In a recent letter from a reader, I was asked to write an article about something she had read:
"There are two types of people one that blames someone else for everything that ever happened to them, good or bad; one blames themselves for everything! If the self-blamers get sick, it must be something they did or didn't do. If they were disliked, it was their fault. They take the blame for everything!"
First, these are not "two types of people." They are ways of responding to frustration. When people cannot reach desired goals, they get frustrated. In trying to find the reason for their frustration, some people are more likely to focus blame on others, and some tend to focus blame on themselves. However, there are more than two options in assigning blame.
As early as the 1930s, psychologist Saul Rosensweig theorized three options in perceiving blame when frustrated. The first two have been mentioned. Again, these are reactions – not types of individuals.
Some responses are extrapunitive – they cast the blame on others. Since others are seen at fault, anger and indignation are expressed toward them. For example, if another person failed to return a friendly greeting, an extrapunitive response would be to label that person as ill-bred or snobbish, regardless of the objective evidence.
In contrast, an intropunitive response directs the blame inward. The individual feels guilty and humiliated. If a friendly greeting is not returned, intropunitive greeters wonder what they have – or have not – done. Possibly a blunder has caused their greeting to be ignored. What did they say or do wrong? They may assume themselves to be inferior and not worth the notice. Again, this response trend can be used – regardless of the objective evidence.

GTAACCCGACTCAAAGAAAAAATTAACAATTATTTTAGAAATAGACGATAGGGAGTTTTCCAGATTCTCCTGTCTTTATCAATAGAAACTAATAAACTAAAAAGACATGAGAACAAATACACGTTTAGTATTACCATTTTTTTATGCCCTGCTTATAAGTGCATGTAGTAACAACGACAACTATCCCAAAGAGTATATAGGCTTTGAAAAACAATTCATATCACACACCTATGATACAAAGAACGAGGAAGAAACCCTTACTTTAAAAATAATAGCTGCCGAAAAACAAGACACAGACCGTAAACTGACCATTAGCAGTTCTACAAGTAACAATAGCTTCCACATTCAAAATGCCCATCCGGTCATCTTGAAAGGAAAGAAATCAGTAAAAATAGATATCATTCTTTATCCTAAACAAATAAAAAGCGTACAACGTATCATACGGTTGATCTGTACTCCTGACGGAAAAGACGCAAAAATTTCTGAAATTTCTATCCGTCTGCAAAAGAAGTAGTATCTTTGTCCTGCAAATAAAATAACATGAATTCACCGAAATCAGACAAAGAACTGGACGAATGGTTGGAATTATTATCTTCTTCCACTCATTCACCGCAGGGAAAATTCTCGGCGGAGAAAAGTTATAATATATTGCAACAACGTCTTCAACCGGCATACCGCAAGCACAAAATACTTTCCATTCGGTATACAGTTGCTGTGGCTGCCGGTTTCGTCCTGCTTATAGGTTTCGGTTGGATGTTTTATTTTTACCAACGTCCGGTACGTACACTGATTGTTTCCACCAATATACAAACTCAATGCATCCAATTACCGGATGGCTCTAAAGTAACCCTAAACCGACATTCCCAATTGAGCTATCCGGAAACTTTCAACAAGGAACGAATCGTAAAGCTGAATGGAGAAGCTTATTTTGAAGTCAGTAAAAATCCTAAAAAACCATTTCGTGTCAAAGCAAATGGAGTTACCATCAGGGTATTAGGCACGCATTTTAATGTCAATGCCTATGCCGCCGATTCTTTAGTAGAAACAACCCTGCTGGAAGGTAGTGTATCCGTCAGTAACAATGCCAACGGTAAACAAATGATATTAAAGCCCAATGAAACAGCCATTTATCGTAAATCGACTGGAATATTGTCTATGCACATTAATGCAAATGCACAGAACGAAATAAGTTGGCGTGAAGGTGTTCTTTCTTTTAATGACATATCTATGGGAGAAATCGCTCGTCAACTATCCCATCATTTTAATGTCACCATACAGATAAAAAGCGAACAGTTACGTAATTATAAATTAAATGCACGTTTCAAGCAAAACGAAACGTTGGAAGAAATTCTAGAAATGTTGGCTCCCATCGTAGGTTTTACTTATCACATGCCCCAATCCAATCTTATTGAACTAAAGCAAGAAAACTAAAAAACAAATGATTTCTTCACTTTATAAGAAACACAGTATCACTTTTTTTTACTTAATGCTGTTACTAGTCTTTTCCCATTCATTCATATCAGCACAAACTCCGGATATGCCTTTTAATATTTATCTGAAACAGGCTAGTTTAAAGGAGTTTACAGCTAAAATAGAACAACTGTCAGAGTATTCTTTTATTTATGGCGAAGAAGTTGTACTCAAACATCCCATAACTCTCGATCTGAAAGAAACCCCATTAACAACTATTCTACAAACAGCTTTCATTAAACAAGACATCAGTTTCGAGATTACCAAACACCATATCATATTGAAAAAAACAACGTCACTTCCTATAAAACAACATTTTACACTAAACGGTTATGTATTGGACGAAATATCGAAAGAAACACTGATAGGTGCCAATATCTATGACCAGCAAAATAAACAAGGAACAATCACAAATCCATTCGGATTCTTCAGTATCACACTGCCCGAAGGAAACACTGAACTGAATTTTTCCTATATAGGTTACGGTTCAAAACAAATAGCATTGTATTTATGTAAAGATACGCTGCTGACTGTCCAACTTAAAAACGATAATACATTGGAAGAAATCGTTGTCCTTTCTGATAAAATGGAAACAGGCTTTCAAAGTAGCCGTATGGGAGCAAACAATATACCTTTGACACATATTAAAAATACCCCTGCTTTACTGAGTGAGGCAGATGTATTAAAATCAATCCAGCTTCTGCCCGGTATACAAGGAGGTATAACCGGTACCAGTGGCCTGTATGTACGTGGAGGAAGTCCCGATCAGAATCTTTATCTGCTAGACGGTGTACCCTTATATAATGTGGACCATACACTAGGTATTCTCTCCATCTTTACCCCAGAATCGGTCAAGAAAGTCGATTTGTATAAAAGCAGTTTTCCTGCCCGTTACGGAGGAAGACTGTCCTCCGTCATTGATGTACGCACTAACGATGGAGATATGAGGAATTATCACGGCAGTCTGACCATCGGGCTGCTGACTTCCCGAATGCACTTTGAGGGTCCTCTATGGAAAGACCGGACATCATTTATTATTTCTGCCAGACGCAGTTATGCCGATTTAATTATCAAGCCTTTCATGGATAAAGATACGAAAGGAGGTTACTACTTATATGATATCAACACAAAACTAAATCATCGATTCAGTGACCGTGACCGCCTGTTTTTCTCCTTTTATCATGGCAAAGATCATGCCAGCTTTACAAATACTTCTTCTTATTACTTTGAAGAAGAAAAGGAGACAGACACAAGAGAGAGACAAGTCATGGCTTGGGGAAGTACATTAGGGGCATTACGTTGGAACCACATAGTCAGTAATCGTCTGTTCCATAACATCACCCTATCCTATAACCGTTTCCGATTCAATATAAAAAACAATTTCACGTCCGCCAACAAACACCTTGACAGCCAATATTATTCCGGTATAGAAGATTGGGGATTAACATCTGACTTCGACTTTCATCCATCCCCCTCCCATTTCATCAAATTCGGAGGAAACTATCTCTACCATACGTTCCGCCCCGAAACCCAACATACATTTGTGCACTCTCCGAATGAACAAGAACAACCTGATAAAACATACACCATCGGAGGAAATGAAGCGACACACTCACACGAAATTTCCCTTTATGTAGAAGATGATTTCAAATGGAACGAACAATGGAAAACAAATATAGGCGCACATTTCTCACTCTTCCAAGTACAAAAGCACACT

However, in contrast to the letter I received, Rosensweig suggests a third type of response – impunitive. With this response both parties are freed from blame. The incident is glossed over, so neither party is seen as responsible. With the unreturned greeting, possibly there was too much activity going on, so the greeting was not noticed. The greeted party might be preoccupied with a serious problem. Lost deep in thought, the surroundings may not be noticed, let alone the greeting. Again, this response is regardless of the objective evidence.
Notice the repeated phrase, "regardless of the objective evidence." With these response methods, blame is not an objective evaluation of the situation. Blame will be placed according to the personal needs and desires of the frustrated party.
All three of these are responses to frustration – not types of people. Although people can learn to rely on one (or more) of these responses, they do not always respond to frustration in the same way. (However, if we predict their response style, we are more likely to notice our accurate predictions – and ignore those that are wrong.)
Of the responses, both extrapunitive and intropunitive responses are aggressive. Extrapunitive responses direct the aggression toward others, while the intropunitive responses direct aggression inward. Since an impunitive reaction views the situation as a cause, there is no aggression toward either party. Since many situations can be changed, more energy can be directed toward that goal – rather than blaming people.
If the response is extrapunitive or intropunitive, it has a special relation to memory. Both responses are remembered longer than impunitive responses. With extrapunitive responses, the incident is more likely to be remembered to "carry a grudge," so revenge can be planned. With intropunitive responses, memory serves to nurse injured pride or "eat one's heart out." Memory serves to maintain the aggression toward others – or toward one's self.
In contrast, people who respond impunitively tend to forget the incident. The frustration is not interpreted as a "personal insult." Their attitude is that "sometimes unpleasant things happen" or that it is better to "forgive and forget." The other two responses – extrapunitive and intropunitive – involve neither forgiving nor forgetting.
All of us would like to think that we objectively evaluate the frustrations in our lives. However, since we often don't, which response to frustration would you like to cultivate?
* Adapted from Saul Rosensweig's "Types of Reaction to Frustration, " in a book edited by Melvin H. Marx, Psychological Theory: Contemporary Readings, MacMillan Company, New York, 1951, pages 477-479.
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